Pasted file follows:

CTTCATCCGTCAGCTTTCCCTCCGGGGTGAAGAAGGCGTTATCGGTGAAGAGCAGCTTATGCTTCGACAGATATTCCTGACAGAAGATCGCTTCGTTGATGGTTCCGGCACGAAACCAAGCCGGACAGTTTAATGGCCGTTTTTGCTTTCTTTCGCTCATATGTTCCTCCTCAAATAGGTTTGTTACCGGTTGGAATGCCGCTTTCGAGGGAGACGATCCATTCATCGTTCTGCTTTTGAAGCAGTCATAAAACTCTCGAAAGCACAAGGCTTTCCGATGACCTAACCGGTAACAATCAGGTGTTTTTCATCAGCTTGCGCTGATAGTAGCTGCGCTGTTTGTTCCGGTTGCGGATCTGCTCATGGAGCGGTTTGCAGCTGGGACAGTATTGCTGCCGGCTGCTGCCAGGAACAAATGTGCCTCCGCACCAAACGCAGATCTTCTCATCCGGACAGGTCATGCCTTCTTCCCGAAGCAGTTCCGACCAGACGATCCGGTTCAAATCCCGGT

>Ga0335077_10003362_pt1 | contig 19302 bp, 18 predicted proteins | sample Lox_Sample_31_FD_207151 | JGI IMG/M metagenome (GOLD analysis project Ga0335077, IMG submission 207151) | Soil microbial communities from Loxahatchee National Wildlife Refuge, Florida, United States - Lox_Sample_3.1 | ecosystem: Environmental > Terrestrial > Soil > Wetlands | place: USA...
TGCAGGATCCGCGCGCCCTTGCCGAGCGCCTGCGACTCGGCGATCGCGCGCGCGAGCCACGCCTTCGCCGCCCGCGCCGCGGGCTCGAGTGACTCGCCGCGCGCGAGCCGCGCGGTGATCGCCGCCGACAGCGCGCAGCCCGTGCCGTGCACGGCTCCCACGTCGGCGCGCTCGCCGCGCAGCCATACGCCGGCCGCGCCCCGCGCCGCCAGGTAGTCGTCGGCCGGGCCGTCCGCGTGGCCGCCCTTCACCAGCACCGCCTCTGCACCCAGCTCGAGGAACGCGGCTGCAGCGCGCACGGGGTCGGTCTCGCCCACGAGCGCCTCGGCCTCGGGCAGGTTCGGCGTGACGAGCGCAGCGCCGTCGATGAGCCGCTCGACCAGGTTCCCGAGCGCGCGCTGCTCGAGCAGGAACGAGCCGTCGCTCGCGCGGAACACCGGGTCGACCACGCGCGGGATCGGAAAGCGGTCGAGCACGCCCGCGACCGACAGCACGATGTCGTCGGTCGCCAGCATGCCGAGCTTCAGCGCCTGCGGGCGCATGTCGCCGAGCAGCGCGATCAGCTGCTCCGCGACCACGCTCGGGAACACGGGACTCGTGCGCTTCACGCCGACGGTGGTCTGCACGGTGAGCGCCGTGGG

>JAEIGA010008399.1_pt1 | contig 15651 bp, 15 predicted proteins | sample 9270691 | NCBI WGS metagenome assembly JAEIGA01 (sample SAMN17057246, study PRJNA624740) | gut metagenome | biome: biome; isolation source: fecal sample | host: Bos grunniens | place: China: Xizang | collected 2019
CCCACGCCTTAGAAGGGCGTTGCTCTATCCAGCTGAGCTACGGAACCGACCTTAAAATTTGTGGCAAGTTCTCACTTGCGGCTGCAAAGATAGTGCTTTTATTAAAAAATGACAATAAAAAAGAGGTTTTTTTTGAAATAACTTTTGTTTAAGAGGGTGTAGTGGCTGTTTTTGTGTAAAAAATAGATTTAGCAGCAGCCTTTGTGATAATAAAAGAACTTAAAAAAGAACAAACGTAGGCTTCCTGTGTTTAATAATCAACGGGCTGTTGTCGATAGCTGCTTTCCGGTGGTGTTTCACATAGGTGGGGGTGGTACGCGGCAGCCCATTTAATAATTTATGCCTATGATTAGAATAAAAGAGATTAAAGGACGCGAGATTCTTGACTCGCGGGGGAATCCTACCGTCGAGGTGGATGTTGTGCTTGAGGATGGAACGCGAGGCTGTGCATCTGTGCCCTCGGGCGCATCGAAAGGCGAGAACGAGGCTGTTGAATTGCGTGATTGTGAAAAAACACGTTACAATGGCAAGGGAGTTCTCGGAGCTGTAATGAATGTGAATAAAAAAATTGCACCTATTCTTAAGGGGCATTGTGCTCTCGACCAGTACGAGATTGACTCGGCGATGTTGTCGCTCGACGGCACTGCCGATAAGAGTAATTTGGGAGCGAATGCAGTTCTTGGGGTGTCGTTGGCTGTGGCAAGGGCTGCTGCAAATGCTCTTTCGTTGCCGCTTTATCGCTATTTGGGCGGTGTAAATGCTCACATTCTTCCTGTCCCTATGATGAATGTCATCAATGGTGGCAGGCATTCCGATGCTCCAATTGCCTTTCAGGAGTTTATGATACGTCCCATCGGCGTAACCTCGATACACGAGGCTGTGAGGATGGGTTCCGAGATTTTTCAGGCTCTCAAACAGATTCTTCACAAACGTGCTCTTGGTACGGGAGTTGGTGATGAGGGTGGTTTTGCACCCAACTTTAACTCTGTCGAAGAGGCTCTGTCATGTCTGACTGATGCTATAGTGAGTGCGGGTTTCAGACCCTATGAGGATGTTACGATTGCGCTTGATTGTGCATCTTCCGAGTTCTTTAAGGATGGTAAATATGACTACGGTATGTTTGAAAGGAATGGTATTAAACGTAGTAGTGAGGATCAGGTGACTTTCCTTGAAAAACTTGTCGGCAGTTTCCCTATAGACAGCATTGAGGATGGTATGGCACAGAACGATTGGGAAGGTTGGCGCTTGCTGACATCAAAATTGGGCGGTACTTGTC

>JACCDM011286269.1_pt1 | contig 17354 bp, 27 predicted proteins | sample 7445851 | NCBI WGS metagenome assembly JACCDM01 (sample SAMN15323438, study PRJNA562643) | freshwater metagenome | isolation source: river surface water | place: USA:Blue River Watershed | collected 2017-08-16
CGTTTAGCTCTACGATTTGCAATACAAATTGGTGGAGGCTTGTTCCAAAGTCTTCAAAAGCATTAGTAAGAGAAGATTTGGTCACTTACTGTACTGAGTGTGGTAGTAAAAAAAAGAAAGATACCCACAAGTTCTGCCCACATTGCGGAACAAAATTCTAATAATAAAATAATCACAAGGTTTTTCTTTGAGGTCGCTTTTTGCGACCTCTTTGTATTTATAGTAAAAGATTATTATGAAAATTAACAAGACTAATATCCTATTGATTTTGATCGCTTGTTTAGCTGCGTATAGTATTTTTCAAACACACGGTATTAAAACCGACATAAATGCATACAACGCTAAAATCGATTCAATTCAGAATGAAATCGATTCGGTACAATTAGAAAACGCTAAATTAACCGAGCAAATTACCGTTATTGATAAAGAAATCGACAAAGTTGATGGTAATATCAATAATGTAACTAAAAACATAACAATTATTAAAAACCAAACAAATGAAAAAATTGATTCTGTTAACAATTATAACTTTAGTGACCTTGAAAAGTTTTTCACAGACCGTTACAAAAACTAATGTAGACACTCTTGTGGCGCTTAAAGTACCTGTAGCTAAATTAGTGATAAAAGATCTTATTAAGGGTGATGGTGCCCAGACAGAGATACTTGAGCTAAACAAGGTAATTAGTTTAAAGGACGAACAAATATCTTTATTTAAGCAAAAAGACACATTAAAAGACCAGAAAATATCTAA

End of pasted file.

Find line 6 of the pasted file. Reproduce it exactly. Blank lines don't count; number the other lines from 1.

>JACCDM011286269.1_pt1 | contig 17354 bp, 27 predicted proteins | sample 7445851 | NCBI WGS metagenome assembly JACCDM01 (sample SAMN15323438, study PRJNA562643) | freshwater metagenome | isolation source: river surface water | place: USA:Blue River Watershed | collected 2017-08-16